Man Pleads Guilty to Providing Guns in San Bernardino Terror Attack

The December 2015 attack also wounded 22 people at a meeting of San Bernardino County employees

In a plea deal criticized by the father of a victim, a California man pleaded guilty Thursday to providing the high-powered rifles used to kill 14 people in the San Bernardino terror attack.

Enrique Marquez Jr. appeared in federal court in Riverside with his hands cuffed and chained to his waist as a judge accepted his plea agreement with prosecutors.

Gregory Clayborn, the father of one of those killed, opposed the deal in remarks to the judge before the hearing.

"This man supplied these murderers with these weapons and he's going to get a slap on the wrist, your honor," Clayborn said, his voice cracking.

"My daughter, she didn't deserve this," he said.

Under the plea deal, Marquez could face up to 25 years in prison. A sentencing hearing before U.S. District Judge Jesus G. Bernal was scheduled for Aug. 21.

In addition to purchasing the weapons, Marquez, 25, of Riverside pleaded guilty to conspiring with one of the San Bernardino shooters in earlier mass killing plots targeting a community college and a gridlocked Southern California freeway that were never carried out.

In court, Marquez sounded choked up after the prosecutor described what he had done. Marquez told the judge he had dropped out of high school and college but understood the allegations and the consequences of pleading guilty.

Victims' relatives were given tissue boxes ahead of the brief hearing. While Marquez was questioned, one sobbed. Another closed her eyes.

Afterward, Clayborn told reporters he believes Marquez knew about the San Bernardino attack that killed his daughter.

"To be surprised like this with what happened and this guy not being charged for the actual murders, it really made me angry," he said.

During court, Clayborn stood up and told the judge Marquez should never get out of prison.

"For him to get as light a sentence he got from the crimes that were committed based on what he provided to help that happen, it's a travesty and judicial system needs to fix it," he said.

U.S. attorney Eileen M. Decker said she understands why victims' relatives may feel the sentence is insufficient due to the pain they have suffered, but explained that she is bound by the law and there is no evidence that Marquez participated in or had advance knowledge of the San Bernardino attack.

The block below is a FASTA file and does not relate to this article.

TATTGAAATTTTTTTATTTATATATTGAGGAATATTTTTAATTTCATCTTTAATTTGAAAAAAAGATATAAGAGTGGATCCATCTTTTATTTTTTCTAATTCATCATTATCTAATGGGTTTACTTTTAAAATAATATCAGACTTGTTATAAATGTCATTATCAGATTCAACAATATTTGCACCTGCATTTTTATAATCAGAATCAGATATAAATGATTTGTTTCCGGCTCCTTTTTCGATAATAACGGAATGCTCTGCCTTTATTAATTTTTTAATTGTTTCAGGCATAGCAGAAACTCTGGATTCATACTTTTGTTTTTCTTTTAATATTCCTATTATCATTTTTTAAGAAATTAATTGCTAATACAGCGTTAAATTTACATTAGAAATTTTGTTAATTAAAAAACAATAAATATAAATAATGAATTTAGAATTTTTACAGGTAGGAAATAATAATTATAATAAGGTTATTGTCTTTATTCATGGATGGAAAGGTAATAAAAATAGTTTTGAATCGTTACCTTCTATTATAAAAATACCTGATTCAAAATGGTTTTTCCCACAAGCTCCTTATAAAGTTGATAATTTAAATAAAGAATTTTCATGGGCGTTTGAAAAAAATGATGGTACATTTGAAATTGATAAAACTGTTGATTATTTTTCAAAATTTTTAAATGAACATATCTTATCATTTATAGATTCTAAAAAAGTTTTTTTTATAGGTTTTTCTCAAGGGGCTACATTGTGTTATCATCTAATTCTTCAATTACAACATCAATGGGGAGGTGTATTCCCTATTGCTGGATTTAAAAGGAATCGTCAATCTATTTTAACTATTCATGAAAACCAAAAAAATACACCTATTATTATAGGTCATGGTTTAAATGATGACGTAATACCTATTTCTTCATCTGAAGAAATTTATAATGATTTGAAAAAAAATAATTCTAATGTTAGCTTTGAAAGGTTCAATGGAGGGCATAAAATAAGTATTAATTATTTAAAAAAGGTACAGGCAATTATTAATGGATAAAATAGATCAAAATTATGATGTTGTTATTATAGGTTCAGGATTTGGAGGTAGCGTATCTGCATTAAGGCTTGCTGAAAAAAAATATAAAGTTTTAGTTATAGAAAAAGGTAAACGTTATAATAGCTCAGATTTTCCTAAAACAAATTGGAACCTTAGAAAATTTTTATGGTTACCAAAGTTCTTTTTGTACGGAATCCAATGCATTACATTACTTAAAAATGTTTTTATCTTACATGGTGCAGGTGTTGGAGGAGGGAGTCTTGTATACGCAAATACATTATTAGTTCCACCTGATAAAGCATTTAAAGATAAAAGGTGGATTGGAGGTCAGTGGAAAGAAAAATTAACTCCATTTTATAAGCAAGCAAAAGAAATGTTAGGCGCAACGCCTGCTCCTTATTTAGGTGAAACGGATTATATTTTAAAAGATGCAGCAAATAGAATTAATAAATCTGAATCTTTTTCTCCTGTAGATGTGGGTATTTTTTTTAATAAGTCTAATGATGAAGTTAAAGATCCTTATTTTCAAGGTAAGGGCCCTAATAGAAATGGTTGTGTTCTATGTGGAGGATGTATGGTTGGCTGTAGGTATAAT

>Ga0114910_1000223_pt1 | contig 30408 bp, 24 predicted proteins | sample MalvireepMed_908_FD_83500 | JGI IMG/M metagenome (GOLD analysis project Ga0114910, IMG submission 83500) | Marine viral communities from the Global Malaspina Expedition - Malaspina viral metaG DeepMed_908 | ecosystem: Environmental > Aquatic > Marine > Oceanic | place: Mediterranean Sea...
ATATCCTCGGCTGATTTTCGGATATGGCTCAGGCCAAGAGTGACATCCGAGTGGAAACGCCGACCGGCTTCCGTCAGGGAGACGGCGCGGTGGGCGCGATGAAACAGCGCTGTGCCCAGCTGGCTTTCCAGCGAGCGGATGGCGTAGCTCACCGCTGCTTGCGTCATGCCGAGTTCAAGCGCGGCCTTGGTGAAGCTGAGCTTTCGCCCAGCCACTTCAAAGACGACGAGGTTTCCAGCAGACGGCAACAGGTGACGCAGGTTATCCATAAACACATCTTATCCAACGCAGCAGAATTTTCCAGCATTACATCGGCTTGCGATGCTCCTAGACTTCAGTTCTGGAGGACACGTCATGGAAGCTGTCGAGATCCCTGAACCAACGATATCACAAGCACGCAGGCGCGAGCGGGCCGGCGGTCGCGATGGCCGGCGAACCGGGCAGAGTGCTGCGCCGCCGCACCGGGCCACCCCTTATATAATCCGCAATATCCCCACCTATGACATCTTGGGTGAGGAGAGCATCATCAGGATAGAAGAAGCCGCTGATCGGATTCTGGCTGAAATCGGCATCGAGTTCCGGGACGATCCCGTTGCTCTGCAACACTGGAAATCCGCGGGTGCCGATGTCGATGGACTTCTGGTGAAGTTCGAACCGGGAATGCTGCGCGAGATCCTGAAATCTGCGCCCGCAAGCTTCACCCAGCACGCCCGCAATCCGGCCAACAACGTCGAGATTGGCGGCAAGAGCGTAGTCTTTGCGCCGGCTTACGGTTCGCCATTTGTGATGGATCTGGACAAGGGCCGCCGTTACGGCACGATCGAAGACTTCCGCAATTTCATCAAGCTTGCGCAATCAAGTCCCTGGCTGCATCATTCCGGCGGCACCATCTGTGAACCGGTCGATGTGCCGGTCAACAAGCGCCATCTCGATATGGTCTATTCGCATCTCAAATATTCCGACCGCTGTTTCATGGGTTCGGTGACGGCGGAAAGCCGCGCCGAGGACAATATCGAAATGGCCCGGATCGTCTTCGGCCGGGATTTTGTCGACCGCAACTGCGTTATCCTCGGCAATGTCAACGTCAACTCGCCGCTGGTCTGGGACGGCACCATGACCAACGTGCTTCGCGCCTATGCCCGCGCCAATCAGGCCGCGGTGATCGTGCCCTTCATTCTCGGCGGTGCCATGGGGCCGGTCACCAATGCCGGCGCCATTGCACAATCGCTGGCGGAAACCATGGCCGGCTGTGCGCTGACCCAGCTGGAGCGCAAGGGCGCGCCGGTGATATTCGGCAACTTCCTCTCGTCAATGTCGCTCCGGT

But his purchase of the weapons and preparations with Farook for the attacks they never committed laid the foundation for the 2015 assault, she said.

"These chilling plans could have inflicted mass casualties. These plans thankfully were not executed," she told reporters outside the courthouse. "But there are connections between their planning in 2011 and 2012 that we believe assisted in the horrible attacks that took place in 2015."

Marquez was the only person criminally charged in the December 2015 attack that also left 22 people wounded at a meeting of San Bernardino County employees. Husband-and-wife assailants Syed Rizwan Farook and Tashfeen Malik were killed in a gunfight with authorities later that day.

Prosecutors said Marquez acknowledged being a "straw buyer" when he purchased two AR-15 rifles that Farook later used in his attack on the meeting of his San Bernardino work colleagues. Prosecutors have said Marquez agreed to buy the weapons because the pair feared Farook's Middle Eastern appearance might arouse suspicion.

Marquez also acknowledged plotting the college and freeway attacks with Farook in 2011 and 2012. He said he backed out of the plot after four men in the area were arrested on terrorism charges in late 2012, the FBI has said in court documents.

Marquez and Farook met in 2005 after Marquez moved next door to Farook's family in Riverside, about 55 miles east of Los Angeles.

Farook began educating his new friend about his Muslim faith and Marquez converted in 2007.

The FBI said the two began discussing extremist views shortly thereafter. By late 2011, Marquez spent time at Farook's home reading magazines published by al-Qaida and studying radical material online, federal officials said.

NBC4's Tony Shin and The Associated Press contributed to this report.

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